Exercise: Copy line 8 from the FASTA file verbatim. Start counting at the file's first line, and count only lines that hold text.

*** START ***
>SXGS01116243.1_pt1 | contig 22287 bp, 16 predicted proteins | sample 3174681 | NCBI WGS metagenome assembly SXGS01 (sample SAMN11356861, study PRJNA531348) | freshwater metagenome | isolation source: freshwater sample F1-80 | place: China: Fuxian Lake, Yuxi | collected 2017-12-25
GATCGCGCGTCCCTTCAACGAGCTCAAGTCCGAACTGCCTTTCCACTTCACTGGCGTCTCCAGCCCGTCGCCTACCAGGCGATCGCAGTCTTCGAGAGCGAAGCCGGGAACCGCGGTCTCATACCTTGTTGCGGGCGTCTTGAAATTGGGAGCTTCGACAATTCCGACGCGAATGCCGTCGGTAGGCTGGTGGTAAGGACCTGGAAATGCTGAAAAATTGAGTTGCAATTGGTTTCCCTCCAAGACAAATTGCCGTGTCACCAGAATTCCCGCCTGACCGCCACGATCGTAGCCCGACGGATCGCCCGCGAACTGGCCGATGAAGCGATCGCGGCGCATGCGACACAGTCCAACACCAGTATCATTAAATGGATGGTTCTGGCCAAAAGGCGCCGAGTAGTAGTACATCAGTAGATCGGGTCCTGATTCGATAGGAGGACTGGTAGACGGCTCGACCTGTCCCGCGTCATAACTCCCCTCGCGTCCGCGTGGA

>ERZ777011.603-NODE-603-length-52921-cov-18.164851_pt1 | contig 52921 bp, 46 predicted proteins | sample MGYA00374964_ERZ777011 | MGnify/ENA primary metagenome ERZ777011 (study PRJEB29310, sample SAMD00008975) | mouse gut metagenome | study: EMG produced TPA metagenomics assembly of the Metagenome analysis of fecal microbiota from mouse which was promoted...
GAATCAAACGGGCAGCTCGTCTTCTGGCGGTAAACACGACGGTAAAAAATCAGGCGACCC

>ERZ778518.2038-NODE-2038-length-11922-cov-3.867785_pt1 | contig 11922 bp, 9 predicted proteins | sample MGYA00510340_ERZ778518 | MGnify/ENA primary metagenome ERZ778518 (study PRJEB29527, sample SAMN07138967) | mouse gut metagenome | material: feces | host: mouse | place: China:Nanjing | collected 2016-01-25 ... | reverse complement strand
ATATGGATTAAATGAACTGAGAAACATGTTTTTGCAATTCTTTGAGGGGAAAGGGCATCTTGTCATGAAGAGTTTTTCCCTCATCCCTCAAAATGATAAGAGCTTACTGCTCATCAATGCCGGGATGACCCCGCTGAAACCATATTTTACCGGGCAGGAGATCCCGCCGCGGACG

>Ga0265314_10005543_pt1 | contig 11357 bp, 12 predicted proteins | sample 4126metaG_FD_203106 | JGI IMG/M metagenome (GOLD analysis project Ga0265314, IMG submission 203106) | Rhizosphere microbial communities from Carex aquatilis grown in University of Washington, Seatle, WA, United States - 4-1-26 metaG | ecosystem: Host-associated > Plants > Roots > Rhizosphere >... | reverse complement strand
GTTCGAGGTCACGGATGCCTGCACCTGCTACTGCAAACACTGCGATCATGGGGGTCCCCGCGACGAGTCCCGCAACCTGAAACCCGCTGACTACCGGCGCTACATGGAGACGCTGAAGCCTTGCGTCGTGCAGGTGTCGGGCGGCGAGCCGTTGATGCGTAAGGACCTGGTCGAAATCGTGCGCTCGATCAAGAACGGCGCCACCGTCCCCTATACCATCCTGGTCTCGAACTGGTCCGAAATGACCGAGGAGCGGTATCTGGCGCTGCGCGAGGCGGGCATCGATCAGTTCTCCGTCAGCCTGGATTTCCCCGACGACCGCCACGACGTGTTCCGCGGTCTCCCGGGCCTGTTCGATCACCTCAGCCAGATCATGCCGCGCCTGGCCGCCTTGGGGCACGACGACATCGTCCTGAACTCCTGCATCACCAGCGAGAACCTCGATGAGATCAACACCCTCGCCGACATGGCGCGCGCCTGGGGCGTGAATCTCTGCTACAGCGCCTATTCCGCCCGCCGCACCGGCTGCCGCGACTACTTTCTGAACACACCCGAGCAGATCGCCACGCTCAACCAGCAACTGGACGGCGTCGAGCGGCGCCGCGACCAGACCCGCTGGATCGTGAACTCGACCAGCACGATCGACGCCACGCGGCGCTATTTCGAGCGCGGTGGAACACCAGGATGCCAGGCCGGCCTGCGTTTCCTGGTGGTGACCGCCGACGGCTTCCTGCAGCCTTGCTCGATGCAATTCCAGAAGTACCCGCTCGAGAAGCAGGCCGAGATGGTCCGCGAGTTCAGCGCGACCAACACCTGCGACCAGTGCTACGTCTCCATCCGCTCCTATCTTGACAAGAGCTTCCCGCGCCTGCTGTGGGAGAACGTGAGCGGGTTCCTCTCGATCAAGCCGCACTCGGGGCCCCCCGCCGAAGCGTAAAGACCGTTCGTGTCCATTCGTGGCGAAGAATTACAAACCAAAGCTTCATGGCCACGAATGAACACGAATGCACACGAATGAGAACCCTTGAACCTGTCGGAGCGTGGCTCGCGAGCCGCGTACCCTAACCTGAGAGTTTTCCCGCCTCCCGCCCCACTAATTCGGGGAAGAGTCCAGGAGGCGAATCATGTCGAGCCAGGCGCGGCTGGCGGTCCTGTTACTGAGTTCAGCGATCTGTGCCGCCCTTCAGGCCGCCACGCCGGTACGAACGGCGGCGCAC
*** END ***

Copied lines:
GTTCGAGGTCACGGATGCCTGCACCTGCTACTGCAAACACTGCGATCATGGGGGTCCCCGCGACGAGTCCCGCAACCTGAAACCCGCTGACTACCGGCGCTACATGGAGACGCTGAAGCCTTGCGTCGTGCAGGTGTCGGGCGGCGAGCCGTTGATGCGTAAGGACCTGGTCGAAATCGTGCGCTCGATCAAGAACGGCGCCACCGTCCCCTATACCATCCTGGTCTCGAACTGGTCCGAAATGACCGAGGAGCGGTATCTGGCGCTGCGCGAGGCGGGCATCGATCAGTTCTCCGTCAGCCTGGATTTCCCCGACGACCGCCACGACGTGTTCCGCGGTCTCCCGGGCCTGTTCGATCACCTCAGCCAGATCATGCCGCGCCTGGCCGCCTTGGGGCACGACGACATCGTCCTGAACTCCTGCATCACCAGCGAGAACCTCGATGAGATCAACACCCTCGCCGACATGGCGCGCGCCTGGGGCGTGAATCTCTGCTACAGCGCCTATTCCGCCCGCCGCACCGGCTGCCGCGACTACTTTCTGAACACACCCGAGCAGATCGCCACGCTCAACCAGCAACTGGACGGCGTCGAGCGGCGCCGCGACCAGACCCGCTGGATCGTGAACTCGACCAGCACGATCGACGCCACGCGGCGCTATTTCGAGCGCGGTGGAACACCAGGATGCCAGGCCGGCCTGCGTTTCCTGGTGGTGACCGCCGACGGCTTCCTGCAGCCTTGCTCGATGCAATTCCAGAAGTACCCGCTCGAGAAGCAGGCCGAGATGGTCCGCGAGTTCAGCGCGACCAACACCTGCGACCAGTGCTACGTCTCCATCCGCTCCTATCTTGACAAGAGCTTCCCGCGCCTGCTGTGGGAGAACGTGAGCGGGTTCCTCTCGATCAAGCCGCACTCGGGGCCCCCCGCCGAAGCGTAAAGACCGTTCGTGTCCATTCGTGGCGAAGAATTACAAACCAAAGCTTCATGGCCACGAATGAACACGAATGCACACGAATGAGAACCCTTGAACCTGTCGGAGCGTGGCTCGCGAGCCGCGTACCCTAACCTGAGAGTTTTCCCGCCTCCCGCCCCACTAATTCGGGGAAGAGTCCAGGAGGCGAATCATGTCGAGCCAGGCGCGGCTGGCGGTCCTGTTACTGAGTTCAGCGATCTGTGCCGCCCTTCAGGCCGCCACGCCGGTACGAACGGCGGCGCAC